I miss the White Elephant. When Children’s Memorial Hospital moved to Streeterville, leaving a second abandoned hospital site in Lincoln Park to spur NIMBY debates about density, the loss of the ninety-three-year-old thrift store was the greatest casualty. Over the years, I scored tons of amazing things there including a fuchsia velvet sofa with elegant curves and a Walter von Nessen swing-arm table lamp for fifteen bucks.
Finally, there is a new Elephant in town. On a recent visit to the new Webster Avenue location, I scored a copy of Terence Conran’s 1974 interior design classic “The House Book” for $3.50. It is my new favorite thing. The book is an explosion of color and pattern. Rugs are layered, walls are painted in reds, yellows and greens, and rooms are full of acrylic furniture and Kartell storage cubes. My two-year-old and I both drooled over every page. I imagined a cocktail party accompanied by Steely Dan’s “Aja.” It is striking how comfortable and family-friendly it all looks in “The House Book”: people are hanging out at home, with martinis and children everywhere.
I was born in the seventies, a decade that was a dance party free-for-all that kids were invited to attend. My parents entertained in their suburban Milwaukee ranch home every weekend. My father designed our house as an ultimate party pad, combining his interests in architecture and emergency responders into a fire-station-themed rec room that he built in our basement. The bar was shaped like a fire truck. The front cab was made out of a red shelving system where we stored liquor. It was topped with a working red light and siren. An L-shaped bar extended out from the cab, forming the side and back of the truck. There was a Goodyear tire on the side that completed the illusion. My father also outfitted the basement with a real fire hydrant, spray-painted red, and a brass pole that ran floor to ceiling (though not all the way up to the first floor). On Saturday nights, we would move the furniture to the edges of the room and crank the stereo. We rocked out to Styx all night until dad attempted to do the splits. It was totally cool and the whole family—from cocktailing adults to teetotaling toddlers—loved it!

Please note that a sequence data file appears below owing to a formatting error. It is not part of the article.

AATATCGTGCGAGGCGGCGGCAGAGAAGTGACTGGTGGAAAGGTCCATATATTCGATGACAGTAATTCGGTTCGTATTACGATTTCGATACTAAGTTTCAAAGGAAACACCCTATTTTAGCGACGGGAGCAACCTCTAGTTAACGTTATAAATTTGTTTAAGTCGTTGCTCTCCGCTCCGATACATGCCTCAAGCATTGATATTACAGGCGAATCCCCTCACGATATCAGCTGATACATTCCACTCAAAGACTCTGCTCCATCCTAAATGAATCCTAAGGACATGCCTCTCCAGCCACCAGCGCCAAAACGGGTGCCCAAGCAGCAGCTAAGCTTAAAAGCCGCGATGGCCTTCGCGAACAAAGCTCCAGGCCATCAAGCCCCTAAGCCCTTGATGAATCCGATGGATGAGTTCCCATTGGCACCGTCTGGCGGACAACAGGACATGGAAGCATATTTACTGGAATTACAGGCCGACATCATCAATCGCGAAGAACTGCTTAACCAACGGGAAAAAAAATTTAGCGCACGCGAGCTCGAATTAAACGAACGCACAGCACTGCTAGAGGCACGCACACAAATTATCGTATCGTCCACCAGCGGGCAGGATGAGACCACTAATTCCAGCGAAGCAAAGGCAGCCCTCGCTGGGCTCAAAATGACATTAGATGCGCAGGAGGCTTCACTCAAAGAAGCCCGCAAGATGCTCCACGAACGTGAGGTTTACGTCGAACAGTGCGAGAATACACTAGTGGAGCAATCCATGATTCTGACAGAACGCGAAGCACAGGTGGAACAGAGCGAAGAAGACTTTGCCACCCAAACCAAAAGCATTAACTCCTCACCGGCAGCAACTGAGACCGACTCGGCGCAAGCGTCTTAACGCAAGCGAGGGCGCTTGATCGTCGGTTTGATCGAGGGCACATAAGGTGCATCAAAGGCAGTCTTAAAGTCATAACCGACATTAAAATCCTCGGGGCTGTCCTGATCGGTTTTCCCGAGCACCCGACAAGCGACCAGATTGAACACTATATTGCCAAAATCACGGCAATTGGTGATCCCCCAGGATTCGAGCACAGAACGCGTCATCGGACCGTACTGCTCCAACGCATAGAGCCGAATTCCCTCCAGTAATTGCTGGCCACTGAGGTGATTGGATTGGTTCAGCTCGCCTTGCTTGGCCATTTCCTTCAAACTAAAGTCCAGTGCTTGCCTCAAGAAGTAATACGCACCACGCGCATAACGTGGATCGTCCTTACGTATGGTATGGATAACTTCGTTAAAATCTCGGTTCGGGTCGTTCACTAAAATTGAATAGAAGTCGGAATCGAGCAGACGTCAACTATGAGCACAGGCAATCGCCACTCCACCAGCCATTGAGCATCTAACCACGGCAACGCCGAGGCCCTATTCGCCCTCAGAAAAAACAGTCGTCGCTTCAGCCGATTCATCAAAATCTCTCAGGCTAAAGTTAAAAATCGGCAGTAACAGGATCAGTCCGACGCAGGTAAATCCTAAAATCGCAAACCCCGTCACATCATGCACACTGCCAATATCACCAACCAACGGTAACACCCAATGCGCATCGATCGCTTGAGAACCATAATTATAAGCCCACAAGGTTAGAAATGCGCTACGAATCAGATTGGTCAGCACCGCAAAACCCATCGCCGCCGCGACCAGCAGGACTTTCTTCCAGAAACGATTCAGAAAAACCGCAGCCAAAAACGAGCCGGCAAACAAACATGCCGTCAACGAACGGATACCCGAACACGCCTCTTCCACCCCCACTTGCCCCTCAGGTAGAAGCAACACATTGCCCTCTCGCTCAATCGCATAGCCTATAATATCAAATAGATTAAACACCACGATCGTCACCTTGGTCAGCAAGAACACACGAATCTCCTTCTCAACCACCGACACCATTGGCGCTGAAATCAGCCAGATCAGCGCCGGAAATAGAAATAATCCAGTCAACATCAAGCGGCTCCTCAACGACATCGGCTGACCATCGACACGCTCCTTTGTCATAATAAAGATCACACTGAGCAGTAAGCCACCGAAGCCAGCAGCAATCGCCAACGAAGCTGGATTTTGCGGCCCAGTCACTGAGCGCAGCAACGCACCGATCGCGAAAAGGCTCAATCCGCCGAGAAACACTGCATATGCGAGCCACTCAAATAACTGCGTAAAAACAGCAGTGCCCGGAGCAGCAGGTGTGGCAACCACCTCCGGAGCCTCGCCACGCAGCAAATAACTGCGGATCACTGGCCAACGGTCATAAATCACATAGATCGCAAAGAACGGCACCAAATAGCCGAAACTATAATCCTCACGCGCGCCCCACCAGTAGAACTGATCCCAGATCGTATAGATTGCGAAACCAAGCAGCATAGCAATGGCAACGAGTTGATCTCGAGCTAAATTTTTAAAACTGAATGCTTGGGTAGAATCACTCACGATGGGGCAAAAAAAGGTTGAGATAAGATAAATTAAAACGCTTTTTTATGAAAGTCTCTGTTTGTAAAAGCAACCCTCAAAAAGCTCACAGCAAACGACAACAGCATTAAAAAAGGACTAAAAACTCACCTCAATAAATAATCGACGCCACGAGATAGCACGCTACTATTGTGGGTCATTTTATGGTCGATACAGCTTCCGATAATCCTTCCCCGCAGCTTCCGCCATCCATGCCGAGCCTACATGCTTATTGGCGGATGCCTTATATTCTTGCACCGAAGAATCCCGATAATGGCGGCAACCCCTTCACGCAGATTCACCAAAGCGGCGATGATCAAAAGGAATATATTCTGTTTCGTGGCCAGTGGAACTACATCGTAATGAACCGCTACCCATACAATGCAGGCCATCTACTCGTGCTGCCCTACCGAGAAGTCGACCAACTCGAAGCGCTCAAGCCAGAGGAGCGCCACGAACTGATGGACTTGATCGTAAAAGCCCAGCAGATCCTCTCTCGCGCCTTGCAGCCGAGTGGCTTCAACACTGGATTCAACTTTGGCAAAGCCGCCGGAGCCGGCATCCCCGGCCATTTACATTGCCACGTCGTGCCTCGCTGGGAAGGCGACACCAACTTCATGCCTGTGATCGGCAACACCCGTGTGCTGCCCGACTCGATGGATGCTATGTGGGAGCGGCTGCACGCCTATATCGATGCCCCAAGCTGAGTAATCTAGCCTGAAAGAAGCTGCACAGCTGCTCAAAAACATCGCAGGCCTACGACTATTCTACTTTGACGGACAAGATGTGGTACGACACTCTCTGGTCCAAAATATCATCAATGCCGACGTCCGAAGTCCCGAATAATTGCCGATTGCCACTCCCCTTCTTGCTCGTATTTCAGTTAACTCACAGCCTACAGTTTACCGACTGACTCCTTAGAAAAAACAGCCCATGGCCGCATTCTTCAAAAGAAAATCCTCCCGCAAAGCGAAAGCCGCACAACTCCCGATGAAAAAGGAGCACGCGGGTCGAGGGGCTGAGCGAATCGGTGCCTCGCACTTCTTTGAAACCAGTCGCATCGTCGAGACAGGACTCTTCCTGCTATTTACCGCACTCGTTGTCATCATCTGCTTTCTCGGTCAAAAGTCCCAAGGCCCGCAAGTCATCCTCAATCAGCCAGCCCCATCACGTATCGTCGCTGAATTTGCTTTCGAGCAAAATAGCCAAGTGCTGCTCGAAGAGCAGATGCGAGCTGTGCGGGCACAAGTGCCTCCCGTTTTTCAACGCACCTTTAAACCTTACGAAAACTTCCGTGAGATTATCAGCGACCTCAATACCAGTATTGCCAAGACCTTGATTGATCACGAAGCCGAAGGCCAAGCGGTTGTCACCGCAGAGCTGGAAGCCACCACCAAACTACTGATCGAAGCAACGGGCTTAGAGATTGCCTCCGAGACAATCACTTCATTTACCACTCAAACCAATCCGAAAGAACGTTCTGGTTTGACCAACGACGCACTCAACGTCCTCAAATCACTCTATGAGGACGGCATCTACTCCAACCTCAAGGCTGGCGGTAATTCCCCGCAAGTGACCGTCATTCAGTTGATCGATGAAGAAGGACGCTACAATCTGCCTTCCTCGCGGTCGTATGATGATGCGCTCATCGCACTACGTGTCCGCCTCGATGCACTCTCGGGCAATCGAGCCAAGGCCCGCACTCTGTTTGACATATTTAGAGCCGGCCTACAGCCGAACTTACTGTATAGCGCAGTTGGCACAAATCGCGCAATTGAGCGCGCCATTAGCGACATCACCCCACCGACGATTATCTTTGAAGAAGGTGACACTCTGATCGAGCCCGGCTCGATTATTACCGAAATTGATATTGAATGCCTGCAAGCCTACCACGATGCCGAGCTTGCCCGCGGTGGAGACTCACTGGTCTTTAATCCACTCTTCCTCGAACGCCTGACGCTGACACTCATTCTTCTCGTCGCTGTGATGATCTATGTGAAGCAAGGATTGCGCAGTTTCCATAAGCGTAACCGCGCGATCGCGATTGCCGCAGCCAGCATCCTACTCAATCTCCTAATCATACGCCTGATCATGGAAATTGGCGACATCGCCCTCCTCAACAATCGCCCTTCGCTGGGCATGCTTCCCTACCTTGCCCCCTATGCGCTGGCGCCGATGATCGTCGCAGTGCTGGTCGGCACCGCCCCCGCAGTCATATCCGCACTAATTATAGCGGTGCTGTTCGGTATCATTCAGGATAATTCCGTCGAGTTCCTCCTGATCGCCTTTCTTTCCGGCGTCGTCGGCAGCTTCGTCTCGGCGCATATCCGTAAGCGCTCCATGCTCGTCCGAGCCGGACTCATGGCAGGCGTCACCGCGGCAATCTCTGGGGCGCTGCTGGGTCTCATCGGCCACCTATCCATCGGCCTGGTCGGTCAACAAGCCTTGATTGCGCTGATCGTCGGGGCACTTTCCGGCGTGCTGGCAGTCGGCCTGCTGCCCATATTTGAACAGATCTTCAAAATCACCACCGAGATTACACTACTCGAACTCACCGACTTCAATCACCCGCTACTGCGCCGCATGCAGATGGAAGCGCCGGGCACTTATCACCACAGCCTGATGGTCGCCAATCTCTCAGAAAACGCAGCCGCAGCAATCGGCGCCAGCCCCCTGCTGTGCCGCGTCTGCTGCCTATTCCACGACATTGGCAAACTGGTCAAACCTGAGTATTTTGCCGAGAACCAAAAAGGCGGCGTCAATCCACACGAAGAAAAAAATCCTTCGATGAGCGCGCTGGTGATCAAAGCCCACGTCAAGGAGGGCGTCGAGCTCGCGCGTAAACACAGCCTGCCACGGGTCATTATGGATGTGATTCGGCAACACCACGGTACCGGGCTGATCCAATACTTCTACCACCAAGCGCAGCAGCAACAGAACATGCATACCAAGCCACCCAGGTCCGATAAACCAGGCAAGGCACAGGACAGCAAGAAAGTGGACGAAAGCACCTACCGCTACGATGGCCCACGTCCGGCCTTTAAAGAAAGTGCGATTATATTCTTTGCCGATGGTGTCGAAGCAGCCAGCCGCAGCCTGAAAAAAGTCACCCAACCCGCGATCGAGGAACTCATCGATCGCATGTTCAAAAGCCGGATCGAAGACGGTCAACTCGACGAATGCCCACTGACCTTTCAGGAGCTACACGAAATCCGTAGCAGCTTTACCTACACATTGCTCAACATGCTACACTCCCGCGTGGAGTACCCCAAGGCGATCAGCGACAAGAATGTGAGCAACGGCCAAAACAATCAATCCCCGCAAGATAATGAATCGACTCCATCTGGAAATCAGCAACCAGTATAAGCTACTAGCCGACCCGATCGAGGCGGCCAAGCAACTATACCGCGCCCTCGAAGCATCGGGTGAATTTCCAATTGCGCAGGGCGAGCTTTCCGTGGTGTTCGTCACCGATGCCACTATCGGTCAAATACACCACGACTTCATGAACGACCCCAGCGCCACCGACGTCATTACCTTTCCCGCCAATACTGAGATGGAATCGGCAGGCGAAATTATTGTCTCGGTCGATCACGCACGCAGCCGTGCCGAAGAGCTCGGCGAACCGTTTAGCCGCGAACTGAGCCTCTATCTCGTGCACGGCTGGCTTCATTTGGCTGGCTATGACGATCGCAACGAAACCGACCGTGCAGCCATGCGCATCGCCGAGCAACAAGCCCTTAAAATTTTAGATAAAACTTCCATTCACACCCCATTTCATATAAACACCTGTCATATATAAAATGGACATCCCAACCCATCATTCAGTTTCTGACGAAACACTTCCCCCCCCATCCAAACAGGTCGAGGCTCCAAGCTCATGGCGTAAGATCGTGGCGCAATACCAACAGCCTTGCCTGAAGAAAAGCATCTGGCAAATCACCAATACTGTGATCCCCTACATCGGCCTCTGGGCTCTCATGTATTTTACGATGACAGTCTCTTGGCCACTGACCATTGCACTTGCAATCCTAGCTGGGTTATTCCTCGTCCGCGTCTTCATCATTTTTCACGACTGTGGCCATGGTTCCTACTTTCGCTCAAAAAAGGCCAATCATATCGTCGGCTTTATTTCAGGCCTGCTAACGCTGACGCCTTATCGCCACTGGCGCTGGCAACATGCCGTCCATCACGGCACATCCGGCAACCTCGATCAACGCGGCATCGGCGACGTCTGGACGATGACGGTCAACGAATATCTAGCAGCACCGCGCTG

Sometimes, the best way to live with kids is to be one yourself. Parenting can become a complex negotiation between my past identity and my present one, as a parent. Our culture tends to reinforce the break between identities with a lot of rules, spoken and unspoken, about where kids do and don’t belong. A social identity and a social life in Chicago is segmented in a million different ways that prevent intergenerational fun. Heaven forbid you might make a misstep, incurring Grant Achatz’s outraged tweeting about your crying kid. Hey, this isn’t Europe. Nor is it the seventies.
But it still could be, if we get back to partying at home and let the kids entertain themselves. My parents are still at it. We visited their house recently and, after offering me a cocktail, my mom pulled out the CD of Marshall Crenshaw’s album debut and started dancing with my daughter. Dad walked in, Manhattan in hand, as if no time had passed at all. “This is just like when you were a kid, Krissy,” he said. He’s right. My kid and I are ready for our rec room. I’ll start combing through “The House Book” for ideas. (Krisann Rehbein)